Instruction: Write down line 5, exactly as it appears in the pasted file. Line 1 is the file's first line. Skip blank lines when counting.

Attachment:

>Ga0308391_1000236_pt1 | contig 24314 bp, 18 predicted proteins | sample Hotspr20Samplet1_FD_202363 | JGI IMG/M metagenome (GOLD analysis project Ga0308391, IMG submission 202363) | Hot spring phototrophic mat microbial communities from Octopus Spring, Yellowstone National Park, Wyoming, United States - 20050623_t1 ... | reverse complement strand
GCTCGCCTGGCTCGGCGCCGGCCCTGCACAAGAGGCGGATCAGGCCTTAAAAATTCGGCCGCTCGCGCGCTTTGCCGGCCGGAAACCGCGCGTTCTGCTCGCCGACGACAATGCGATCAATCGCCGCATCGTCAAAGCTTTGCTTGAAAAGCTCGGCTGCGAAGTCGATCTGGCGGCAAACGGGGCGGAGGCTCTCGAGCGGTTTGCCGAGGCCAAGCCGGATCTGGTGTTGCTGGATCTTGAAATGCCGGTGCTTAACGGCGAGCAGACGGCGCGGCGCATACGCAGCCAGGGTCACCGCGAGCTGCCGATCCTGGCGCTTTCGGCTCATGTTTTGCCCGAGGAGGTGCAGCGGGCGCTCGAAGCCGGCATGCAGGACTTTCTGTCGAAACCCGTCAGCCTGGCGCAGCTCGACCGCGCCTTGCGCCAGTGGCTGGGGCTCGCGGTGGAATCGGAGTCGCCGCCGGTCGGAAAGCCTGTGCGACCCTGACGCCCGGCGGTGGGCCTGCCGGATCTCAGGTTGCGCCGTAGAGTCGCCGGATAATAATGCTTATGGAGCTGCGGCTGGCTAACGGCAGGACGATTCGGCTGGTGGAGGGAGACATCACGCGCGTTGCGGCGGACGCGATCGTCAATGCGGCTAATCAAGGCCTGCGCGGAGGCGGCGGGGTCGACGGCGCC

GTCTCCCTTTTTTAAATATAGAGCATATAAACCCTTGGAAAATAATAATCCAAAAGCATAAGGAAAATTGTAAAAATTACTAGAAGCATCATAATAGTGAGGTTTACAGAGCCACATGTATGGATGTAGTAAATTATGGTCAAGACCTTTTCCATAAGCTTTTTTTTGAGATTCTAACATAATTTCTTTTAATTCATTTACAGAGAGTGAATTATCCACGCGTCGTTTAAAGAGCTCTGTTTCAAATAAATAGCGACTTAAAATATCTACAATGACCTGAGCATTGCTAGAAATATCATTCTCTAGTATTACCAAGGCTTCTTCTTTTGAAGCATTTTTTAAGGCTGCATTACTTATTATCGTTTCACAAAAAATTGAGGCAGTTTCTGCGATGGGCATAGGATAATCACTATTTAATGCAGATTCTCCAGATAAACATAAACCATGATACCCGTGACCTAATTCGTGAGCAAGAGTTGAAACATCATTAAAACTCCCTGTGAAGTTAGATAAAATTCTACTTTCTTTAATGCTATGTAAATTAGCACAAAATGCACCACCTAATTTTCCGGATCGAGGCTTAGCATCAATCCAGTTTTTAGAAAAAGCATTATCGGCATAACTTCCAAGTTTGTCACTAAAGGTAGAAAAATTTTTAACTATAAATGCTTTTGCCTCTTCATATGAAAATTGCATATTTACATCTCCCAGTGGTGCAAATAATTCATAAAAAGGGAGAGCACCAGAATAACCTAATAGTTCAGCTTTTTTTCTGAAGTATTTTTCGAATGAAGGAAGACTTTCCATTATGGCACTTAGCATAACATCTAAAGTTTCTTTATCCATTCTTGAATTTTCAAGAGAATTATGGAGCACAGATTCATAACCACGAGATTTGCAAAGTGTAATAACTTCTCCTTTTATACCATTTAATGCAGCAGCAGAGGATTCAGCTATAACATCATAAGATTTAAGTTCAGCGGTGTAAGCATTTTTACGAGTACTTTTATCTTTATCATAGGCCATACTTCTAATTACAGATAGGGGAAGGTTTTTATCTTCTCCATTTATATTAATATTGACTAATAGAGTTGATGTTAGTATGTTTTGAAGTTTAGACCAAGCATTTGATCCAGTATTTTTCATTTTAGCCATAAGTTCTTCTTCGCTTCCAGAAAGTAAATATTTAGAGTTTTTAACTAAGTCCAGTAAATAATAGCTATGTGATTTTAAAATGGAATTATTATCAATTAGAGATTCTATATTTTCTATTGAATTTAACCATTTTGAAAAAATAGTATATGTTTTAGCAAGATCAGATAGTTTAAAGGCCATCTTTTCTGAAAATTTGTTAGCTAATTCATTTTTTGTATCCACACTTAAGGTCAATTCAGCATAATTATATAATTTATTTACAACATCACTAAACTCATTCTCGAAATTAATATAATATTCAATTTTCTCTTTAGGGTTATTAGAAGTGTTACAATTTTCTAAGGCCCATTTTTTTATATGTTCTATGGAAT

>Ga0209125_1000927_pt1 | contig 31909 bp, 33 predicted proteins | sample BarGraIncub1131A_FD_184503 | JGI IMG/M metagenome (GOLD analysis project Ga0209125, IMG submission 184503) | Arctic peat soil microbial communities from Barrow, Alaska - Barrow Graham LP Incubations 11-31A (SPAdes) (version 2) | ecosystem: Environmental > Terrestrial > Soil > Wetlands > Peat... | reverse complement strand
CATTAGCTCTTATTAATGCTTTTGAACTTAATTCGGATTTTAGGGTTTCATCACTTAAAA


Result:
CATTAGCTCTTATTAATGCTTTTGAACTTAATTCGGATTTTAGGGTTTCATCACTTAAAA